US 2640885 A
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June 2, 1953 -J. M. KUHLIK TRAVELING BAG FOR SOUND RECORDING AND REPRODUCING MACHINES Filed June 11, 1951 .E T T- L INVENTOR. BY L/Aco M. /z/f/L//f mfr Patented June 2, 1953 TRAVELING BAG FOR SOUND RECORDING AND REPRODUCING MACHINES Jacob M. Kuhlik, Sea Gate, N. Y., assignor to Hattie B. Kuhlik, Sea Gate, N. Y.
Application June 11, 1951, Serial No. 230,890
This invention relates to a traveling bag or case for carrying a portable sound recording and reproducing machine or the like.
A prime object of the present invention is to provide a traveling bag that completely conceals the machine and its detachable portable microphone yet permits sound waves to penetrate to the microphone.
Another object is to provide a bag of this kind that does not warn or arouse the suspicion of the viewer as to its contents.
Another object is to provide a bag of this kind A with means for holding the exibly connected microphone in a convenient and practical manner yet concealed from view.
Another object is to provide a bag of this kind with convenient means for starting the machine from the inside or outside of the bag.
Another object is to provide a bag of this kind with means for preventing noises from the machine from being picked up by the microphone.
Another object is to provide a bag of this kind with means for supporting the microphone in outside exposed position if desired.
Another object is to provide a bag of this kind that is simple in construction, convenient to handle and highly efiicient for its intended purpose, and attractive in appearance.
The invention will be better understood from the description thereof to follow taken in connection with the accompanying drawing in which- Fig. 1 is a perspective View of a bag embodying one form of my invention.
Fig. 2 is a fragmentary side View of the upper portion of the rear wall of the bag.
Fig. 3 is a top plan sectional View taken on the plane of the line 3 3 of Fig. l.
Fig. 4 is a transverse sectional view taken on the plane of the line 4 4 of Fig. 3.
Fig. 5 is a fragmentary vside view of the upper portion of the front wall embodying a modified form of the invention, looking from the front.
Fig. 6 is a similar view looking from the rear.
Fig. 7 is a fragmentary bottom plan view of the bottom wall of the bag embodying another modied form of the invention.
Fig. 8 is a fragmentary side view of the upper portion of the front wall of the bag, looking from the front, embodying still another modification of the invention. l
Fig. 9 is a transverse sectional View taken on the plane of the line 9 9 of Fig. 8.
The bag illustrated is preferably formed of heavy leather or other suitable material and 3 Claims. (Cl. 179-1001) comprises a front wall I0, a rear wall II, bottom wall I2 and end walls I3, I3, all joined together by the usual method known to the industry. The front and rear walls curve inwardly slightly at the top andthe upper portions of the end walls I3, I3 are gathered as indicated at I4 to permit the upper portions of the front and rear walls to flex in opening and closing.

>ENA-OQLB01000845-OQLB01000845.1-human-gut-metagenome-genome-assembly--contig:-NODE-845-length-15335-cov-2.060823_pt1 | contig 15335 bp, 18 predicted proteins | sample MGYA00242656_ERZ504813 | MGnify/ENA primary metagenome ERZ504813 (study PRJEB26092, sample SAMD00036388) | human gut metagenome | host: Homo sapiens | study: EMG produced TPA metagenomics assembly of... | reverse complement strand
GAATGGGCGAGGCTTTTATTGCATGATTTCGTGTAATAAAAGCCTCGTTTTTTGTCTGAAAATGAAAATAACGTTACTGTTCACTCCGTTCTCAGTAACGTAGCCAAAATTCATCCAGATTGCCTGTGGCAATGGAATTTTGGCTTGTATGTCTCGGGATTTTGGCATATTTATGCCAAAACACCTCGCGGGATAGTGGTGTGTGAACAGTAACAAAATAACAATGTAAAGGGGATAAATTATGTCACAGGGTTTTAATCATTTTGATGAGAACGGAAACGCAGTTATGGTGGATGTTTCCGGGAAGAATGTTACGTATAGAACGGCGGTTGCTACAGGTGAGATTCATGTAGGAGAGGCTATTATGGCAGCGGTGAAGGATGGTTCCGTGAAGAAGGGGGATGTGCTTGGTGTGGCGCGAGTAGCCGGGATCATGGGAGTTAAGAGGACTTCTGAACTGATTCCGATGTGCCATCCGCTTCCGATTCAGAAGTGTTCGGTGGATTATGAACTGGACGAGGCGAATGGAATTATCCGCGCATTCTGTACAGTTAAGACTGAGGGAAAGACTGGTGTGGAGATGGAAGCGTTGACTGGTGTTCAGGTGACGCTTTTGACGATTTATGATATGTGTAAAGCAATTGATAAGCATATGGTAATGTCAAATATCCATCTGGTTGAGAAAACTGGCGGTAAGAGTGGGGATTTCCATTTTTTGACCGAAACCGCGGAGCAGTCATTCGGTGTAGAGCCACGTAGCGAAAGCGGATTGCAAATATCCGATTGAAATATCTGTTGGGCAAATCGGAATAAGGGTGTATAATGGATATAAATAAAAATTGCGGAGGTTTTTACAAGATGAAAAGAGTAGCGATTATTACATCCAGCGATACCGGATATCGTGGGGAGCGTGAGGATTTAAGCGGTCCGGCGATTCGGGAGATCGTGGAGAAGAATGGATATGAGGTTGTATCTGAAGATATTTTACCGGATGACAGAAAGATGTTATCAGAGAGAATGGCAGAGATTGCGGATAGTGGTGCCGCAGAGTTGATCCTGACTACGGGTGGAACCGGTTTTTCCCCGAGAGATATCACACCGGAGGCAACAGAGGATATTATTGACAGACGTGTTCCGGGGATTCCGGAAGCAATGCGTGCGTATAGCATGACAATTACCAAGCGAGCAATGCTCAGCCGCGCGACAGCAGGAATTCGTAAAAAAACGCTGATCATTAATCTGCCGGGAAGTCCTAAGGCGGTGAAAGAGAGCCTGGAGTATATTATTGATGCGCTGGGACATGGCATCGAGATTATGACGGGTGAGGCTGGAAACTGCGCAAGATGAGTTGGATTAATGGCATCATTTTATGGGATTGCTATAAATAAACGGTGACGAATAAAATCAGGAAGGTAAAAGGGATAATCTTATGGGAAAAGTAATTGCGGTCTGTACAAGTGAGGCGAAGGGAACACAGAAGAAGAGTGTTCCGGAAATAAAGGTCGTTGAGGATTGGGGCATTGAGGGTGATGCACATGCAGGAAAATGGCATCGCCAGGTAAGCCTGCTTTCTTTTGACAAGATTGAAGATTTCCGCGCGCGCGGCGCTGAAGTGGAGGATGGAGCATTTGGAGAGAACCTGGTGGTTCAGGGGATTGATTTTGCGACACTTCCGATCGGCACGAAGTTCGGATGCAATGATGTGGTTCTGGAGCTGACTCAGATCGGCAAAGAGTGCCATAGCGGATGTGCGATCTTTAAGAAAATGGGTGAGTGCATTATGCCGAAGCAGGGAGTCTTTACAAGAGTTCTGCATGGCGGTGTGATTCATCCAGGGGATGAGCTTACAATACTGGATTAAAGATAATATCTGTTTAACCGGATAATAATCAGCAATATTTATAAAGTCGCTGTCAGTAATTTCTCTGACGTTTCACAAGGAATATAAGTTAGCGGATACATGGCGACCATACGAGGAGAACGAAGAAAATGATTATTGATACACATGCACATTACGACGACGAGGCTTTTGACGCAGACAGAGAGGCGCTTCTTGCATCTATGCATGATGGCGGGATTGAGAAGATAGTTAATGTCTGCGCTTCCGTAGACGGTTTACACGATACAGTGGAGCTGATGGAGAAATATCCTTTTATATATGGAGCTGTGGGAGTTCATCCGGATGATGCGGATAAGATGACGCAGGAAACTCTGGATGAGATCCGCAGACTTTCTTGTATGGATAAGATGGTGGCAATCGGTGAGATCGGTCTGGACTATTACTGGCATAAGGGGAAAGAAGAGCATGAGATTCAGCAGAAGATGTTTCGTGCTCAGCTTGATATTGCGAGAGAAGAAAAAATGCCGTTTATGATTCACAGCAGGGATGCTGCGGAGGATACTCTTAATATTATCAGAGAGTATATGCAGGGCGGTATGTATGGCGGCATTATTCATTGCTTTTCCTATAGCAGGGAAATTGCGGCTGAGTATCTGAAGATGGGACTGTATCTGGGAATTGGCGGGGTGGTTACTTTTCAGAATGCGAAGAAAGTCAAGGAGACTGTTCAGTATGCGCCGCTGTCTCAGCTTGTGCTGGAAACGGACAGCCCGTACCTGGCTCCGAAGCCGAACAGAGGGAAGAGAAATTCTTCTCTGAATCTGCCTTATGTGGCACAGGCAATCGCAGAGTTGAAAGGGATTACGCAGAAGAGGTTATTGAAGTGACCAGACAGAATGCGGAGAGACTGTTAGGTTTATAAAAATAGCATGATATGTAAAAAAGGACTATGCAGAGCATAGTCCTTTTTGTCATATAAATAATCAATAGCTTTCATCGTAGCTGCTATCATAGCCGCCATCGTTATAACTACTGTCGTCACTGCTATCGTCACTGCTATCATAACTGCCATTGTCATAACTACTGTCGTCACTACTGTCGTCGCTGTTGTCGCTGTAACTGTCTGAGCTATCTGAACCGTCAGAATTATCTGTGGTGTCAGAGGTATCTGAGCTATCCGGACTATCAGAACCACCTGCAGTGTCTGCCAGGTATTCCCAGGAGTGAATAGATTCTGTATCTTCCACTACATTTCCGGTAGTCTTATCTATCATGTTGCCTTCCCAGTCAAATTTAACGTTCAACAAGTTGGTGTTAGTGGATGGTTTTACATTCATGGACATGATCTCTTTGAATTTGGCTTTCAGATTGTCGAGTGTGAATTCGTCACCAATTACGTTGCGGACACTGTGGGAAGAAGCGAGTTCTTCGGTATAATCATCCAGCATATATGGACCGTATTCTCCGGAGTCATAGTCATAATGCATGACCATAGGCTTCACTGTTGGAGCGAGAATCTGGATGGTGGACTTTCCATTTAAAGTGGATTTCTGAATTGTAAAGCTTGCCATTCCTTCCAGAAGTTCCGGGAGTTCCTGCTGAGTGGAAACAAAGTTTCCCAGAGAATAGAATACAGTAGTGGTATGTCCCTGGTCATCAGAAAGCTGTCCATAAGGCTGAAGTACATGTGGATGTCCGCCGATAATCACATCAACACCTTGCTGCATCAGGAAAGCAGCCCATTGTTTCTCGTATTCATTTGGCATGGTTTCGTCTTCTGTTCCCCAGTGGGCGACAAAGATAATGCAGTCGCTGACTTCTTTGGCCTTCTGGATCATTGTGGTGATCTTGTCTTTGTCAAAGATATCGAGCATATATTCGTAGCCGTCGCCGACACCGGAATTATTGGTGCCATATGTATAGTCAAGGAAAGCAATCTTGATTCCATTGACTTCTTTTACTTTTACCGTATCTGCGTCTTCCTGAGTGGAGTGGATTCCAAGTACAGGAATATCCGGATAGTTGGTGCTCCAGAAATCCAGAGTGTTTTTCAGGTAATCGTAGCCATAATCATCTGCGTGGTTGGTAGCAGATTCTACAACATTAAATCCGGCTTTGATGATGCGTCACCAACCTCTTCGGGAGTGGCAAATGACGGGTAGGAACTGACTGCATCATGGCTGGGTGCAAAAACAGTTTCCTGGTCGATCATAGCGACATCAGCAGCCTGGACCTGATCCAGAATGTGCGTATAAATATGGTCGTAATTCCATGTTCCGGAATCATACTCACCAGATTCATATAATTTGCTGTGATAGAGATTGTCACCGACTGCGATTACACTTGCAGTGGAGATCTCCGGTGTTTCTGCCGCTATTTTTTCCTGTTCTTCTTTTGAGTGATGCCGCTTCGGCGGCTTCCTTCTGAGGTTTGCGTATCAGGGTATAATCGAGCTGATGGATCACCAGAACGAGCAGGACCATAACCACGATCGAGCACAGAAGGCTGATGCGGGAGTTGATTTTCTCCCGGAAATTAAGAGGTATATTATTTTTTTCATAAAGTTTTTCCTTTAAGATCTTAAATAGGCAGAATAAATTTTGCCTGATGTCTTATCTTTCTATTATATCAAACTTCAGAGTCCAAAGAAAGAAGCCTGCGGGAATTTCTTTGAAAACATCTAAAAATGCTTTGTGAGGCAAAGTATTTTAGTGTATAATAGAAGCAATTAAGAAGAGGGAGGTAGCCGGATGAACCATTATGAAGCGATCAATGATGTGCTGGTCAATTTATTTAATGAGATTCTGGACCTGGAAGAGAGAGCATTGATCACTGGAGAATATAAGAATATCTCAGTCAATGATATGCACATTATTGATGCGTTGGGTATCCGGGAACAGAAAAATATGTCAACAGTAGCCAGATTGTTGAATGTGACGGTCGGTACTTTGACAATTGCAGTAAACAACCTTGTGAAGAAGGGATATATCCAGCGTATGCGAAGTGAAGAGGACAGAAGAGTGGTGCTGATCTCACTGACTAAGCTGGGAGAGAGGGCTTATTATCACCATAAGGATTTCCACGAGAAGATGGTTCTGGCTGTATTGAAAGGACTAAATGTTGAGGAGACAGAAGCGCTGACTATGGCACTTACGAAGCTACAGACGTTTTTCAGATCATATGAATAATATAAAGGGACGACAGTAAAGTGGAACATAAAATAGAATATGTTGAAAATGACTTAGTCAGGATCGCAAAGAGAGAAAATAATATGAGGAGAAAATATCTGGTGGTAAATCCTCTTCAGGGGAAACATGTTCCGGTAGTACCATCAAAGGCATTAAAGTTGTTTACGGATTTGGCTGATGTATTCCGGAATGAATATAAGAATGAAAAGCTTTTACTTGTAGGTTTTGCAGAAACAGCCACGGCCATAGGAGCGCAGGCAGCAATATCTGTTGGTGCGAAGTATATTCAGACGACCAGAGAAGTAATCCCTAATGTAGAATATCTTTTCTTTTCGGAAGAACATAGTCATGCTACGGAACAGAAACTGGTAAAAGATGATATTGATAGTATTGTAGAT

The bag shown is of the full opening type. The upper free edge of the rear wall Il is reinforced with a bar I5 which extends at each end downwardly over the' adjacent end wall I3. A similar bar I6 reinforces the upper free edge of the front wall I0 and has depending portions at its ends. Bar I6 is adapted to nest inside bar I5 and the depending ends of the bars are pivotally connected by a pin I 'I thereby permitting the upper portions of the front and rear wall to separate and spread apart to fully open the bag. The bars are suitably covered with leather.
A fiap I8 fastened at one end to the top central portion of the rear wall II carries a lug device I9 which is adapted to coact with a latching or looking device 20 for locking the bag in closed position.
A carrying handle 2| has its ends supported on cross bars 22 positioned between spaced pairs of posts 23 mounted on plates 24 secured to the bar I5. The handle may be conveniently grasped for carrying the bag about as will be understood.
The walls of the bag are spaced apart to provide a continuous interior space 25 for receiving a portable sound recording and reproducing machine 26 of ordinary construction. When the bag is closed the machine is completely hidden from view. The machine is provided with the usual strap handle 21 for carrying it around and has a projecting knob 28 for starting and stoping the machine.
A pocket 29 is formed on one of the end walls I3 and may be fastened to the adjacent wall by a button 30 on the pocket coacting with a stud 3I mounted on the end wall. The outer wall of the pocket is formed with a plurality of pin holes 32 to permit sound waves to reach the inside.- The sound waves can also reach the inside of the pocket through the top of the pocket. The pocketis adapted to receive and hide a microphone 33 of ordinary construction for picking up the sound waves that penetrate into the interior of the pocket. The microphone is connected to one end of a fiexible conductor 34 which extends through an opening 35 in the end wall I3 and which supports an ordinary plug 36 at its other end for connecting the microphone to the machine 26.